Which is where another recently announced New Who related spin-off comes in. In a move that surprised many, Big Finish Productions have announced the revival of their UNIT spin-off series, but this time featuring the character of Kate Stewart in the lead. It's the first time that the company has been able to produce stories featuring any characters from the New Series (meaning anything that's been on the TV series since 2005) and a very obvious tie-in to the show's current era. It also creates a precedent that's worth exploring here as well.

Given that the visuals are the most expensive elements of a possible Paternoster Gang, perhaps audio is the way to go. As listeners to Big Finish's prodigious and award winning output will know, the format more than makes up for its lack of visuals with its ability to focus on characters and performances alongside sound design and music to create the auditory equivalent of a TV show or movie on a fraction of the budget. Plus Big Finish has already proven, via the successful Jago & Litefoot box-sets, that a Victorian based Who spin-off is entirely workable even across multiple box-sets. In fact, Big Finish would be the only practical way of bringing that duo from Talons Of Weng-Chiang with the Paternoster Gang in what could be an interesting crossover of characters from both old and new Who. Is a series of audios (or more likely audio box-sets) something that could it be made to work as a viable product? Perhaps the success of the upcoming UNIT box-set might help answer that question.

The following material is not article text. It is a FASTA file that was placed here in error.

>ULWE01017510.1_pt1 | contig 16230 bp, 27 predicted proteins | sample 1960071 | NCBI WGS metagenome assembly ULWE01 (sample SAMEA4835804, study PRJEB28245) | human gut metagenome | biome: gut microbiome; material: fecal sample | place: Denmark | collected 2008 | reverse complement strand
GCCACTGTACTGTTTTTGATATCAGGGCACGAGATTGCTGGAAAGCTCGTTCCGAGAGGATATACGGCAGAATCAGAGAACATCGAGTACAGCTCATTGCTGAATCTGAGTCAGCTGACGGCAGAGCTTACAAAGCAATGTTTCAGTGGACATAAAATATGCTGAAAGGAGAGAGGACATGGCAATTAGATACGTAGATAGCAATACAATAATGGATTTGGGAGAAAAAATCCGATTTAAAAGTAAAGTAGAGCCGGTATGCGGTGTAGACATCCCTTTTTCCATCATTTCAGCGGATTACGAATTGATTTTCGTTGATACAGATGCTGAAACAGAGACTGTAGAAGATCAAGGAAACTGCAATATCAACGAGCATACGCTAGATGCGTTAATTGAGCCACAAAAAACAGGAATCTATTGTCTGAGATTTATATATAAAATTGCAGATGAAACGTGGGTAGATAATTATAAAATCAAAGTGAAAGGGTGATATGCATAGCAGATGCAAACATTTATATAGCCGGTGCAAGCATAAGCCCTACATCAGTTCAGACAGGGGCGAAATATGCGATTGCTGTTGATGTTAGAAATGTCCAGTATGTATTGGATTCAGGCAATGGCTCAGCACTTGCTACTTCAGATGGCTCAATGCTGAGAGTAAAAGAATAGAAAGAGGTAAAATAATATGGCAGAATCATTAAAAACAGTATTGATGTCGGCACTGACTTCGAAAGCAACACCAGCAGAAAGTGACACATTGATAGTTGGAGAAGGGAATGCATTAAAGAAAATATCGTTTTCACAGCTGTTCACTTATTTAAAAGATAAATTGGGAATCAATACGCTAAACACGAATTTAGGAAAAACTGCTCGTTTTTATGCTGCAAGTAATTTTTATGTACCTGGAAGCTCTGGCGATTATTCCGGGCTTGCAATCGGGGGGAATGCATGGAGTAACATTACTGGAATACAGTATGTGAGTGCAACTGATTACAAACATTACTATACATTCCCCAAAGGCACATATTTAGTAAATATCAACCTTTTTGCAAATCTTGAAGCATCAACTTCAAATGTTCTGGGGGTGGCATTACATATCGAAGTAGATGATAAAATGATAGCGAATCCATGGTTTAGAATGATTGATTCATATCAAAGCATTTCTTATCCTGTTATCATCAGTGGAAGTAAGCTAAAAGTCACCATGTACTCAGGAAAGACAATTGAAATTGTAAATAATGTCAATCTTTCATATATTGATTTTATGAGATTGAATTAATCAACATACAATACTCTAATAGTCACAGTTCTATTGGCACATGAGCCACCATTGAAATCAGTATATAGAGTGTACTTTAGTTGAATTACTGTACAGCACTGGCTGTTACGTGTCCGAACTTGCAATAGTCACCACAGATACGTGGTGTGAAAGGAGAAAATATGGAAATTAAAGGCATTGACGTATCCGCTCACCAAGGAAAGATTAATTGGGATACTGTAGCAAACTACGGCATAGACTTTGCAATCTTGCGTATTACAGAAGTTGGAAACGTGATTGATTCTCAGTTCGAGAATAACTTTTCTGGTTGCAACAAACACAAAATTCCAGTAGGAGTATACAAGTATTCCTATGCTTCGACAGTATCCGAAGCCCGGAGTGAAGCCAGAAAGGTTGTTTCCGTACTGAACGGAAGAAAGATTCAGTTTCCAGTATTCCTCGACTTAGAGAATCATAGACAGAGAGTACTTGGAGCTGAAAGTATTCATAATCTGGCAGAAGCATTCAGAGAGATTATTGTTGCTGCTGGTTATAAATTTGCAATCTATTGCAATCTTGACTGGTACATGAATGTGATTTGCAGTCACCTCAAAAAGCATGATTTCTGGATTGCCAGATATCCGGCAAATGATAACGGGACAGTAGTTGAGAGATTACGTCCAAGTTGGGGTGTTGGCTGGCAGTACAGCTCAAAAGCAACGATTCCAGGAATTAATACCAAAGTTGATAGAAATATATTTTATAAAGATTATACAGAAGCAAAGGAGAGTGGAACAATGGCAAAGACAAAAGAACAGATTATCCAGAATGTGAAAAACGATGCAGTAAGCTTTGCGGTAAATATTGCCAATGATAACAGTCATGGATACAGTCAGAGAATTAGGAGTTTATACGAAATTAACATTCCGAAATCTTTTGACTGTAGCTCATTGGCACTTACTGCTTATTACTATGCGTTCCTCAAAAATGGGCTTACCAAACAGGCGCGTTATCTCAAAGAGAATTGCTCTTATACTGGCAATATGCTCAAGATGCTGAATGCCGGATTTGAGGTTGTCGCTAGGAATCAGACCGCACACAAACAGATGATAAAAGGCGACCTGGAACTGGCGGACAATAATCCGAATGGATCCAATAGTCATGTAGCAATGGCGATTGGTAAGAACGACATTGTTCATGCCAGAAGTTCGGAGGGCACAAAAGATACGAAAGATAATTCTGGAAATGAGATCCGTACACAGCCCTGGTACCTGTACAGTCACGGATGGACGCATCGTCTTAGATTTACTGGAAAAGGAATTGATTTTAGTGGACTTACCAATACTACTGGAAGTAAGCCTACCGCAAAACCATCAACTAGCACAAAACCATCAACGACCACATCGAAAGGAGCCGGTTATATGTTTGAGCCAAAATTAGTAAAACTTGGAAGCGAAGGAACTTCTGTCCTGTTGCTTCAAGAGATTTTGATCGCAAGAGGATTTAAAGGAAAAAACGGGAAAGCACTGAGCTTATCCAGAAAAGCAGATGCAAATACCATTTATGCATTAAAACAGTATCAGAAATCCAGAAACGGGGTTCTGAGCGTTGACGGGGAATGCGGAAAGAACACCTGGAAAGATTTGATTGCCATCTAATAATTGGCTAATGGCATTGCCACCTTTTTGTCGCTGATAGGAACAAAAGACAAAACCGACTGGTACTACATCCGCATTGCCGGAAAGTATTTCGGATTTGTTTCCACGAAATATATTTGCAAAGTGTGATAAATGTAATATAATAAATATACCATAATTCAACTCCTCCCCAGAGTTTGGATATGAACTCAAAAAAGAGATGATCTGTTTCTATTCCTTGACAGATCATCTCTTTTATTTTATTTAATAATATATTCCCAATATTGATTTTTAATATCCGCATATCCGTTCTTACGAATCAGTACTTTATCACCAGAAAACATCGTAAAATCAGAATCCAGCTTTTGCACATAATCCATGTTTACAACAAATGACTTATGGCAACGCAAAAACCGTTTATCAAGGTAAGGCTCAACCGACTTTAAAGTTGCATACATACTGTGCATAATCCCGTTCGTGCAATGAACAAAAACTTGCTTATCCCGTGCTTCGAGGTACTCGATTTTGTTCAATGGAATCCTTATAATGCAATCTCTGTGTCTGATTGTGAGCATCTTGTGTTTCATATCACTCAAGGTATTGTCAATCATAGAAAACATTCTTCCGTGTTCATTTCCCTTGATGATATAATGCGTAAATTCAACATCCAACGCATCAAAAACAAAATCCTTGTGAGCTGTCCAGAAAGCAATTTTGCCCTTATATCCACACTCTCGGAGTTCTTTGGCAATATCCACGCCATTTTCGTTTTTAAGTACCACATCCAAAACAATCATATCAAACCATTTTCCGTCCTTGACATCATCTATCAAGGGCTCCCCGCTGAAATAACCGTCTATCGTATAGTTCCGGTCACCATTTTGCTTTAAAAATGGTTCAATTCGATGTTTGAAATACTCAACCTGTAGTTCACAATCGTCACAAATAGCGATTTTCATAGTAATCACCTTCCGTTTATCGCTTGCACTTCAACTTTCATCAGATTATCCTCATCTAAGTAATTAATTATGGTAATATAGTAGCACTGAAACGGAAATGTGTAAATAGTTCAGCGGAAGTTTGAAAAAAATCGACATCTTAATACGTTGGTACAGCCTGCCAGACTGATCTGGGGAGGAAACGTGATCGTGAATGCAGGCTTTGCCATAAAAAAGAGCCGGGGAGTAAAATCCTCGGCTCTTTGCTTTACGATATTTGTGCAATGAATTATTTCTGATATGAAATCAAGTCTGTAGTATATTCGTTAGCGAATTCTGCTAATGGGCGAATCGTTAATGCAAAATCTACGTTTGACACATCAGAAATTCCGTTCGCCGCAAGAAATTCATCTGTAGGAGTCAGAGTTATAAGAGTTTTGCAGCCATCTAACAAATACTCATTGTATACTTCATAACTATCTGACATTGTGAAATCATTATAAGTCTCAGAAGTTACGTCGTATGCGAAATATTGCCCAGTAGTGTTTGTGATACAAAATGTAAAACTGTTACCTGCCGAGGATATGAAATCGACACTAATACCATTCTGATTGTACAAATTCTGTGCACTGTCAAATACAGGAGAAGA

In the final analysis then it would appear that there's potential here to be sure. The combination of the Paternoster Gang characters, their chemistry with one another, the Victorian setting and the indications of what we've seen on-screen so far all point to some intriguing possibilities. The real questions about giving them their own series then are the same ones facing any new television series: how viable is it financially and how successful would it be with viewers? That, as the Bard once wrote, is the question...

Matthew lives in North Alabama where he's a nerd, doesn't have a southern accent and isn't a Republican. He's a host of both the Big Finish centric Stories From The Vortex podcast and the 20mb Doctor Who Podcast. You can read more of his writing at his blog and at The Terrible Zodin fanzine, amongst other places.